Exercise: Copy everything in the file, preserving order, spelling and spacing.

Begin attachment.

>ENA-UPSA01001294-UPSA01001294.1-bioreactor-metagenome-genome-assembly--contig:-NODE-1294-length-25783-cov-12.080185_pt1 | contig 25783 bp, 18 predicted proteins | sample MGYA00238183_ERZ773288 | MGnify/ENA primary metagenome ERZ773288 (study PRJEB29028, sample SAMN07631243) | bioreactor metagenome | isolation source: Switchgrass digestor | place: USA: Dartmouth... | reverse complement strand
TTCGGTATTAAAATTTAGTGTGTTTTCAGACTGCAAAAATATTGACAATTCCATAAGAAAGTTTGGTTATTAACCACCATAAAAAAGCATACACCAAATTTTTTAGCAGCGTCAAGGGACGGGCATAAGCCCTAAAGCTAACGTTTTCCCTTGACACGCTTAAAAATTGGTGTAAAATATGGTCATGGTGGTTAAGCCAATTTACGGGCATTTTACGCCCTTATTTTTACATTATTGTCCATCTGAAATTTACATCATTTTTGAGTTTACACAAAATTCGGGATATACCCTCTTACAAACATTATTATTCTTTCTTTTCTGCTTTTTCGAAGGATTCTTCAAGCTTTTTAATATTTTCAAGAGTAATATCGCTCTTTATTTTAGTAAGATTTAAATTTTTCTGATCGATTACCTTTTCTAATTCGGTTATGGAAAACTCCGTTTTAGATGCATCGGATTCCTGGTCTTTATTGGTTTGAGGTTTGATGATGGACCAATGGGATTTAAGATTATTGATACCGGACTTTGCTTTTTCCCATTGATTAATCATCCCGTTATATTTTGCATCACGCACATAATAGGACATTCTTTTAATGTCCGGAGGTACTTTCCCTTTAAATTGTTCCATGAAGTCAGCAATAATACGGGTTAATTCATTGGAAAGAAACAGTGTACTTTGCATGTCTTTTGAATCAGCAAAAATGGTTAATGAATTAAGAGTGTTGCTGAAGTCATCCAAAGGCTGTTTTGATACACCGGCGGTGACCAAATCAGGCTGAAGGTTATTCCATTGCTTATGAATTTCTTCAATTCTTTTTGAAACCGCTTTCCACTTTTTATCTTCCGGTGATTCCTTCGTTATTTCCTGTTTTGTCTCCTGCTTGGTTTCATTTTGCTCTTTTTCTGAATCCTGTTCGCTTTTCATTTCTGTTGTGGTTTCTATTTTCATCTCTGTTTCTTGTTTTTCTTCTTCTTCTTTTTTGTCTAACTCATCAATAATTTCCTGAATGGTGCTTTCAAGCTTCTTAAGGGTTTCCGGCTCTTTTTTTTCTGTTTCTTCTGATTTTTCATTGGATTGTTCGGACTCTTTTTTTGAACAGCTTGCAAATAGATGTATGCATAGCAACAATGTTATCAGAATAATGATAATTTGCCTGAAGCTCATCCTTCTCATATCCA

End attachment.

>ENA-UPSA01001294-UPSA01001294.1-bioreactor-metagenome-genome-assembly--contig:-NODE-1294-length-25783-cov-12.080185_pt1 | contig 25783 bp, 18 predicted proteins | sample MGYA00238183_ERZ773288 | MGnify/ENA primary metagenome ERZ773288 (study PRJEB29028, sample SAMN07631243) | bioreactor metagenome | isolation source: Switchgrass digestor | place: USA: Dartmouth... | reverse complement strand
TTCGGTATTAAAATTTAGTGTGTTTTCAGACTGCAAAAATATTGACAATTCCATAAGAAAGTTTGGTTATTAACCACCATAAAAAAGCATACACCAAATTTTTTAGCAGCGTCAAGGGACGGGCATAAGCCCTAAAGCTAACGTTTTCCCTTGACACGCTTAAAAATTGGTGTAAAATATGGTCATGGTGGTTAAGCCAATTTACGGGCATTTTACGCCCTTATTTTTACATTATTGTCCATCTGAAATTTACATCATTTTTGAGTTTACACAAAATTCGGGATATACCCTCTTACAAACATTATTATTCTTTCTTTTCTGCTTTTTCGAAGGATTCTTCAAGCTTTTTAATATTTTCAAGAGTAATATCGCTCTTTATTTTAGTAAGATTTAAATTTTTCTGATCGATTACCTTTTCTAATTCGGTTATGGAAAACTCCGTTTTAGATGCATCGGATTCCTGGTCTTTATTGGTTTGAGGTTTGATGATGGACCAATGGGATTTAAGATTATTGATACCGGACTTTGCTTTTTCCCATTGATTAATCATCCCGTTATATTTTGCATCACGCACATAATAGGACATTCTTTTAATGTCCGGAGGTACTTTCCCTTTAAATTGTTCCATGAAGTCAGCAATAATACGGGTTAATTCATTGGAAAGAAACAGTGTACTTTGCATGTCTTTTGAATCAGCAAAAATGGTTAATGAATTAAGAGTGTTGCTGAAGTCATCCAAAGGCTGTTTTGATACACCGGCGGTGACCAAATCAGGCTGAAGGTTATTCCATTGCTTATGAATTTCTTCAATTCTTTTTGAAACCGCTTTCCACTTTTTATCTTCCGGTGATTCCTTCGTTATTTCCTGTTTTGTCTCCTGCTTGGTTTCATTTTGCTCTTTTTCTGAATCCTGTTCGCTTTTCATTTCTGTTGTGGTTTCTATTTTCATCTCTGTTTCTTGTTTTTCTTCTTCTTCTTTTTTGTCTAACTCATCAATAATTTCCTGAATGGTGCTTTCAAGCTTCTTAAGGGTTTCCGGCTCTTTTTTTTCTGTTTCTTCTGATTTTTCATTGGATTGTTCGGACTCTTTTTTTGAACAGCTTGCAAATAGATGTATGCATAGCAACAATGTTATCAGAATAATGATAATTTGCCTGAAGCTCATCCTTCTCATATCCA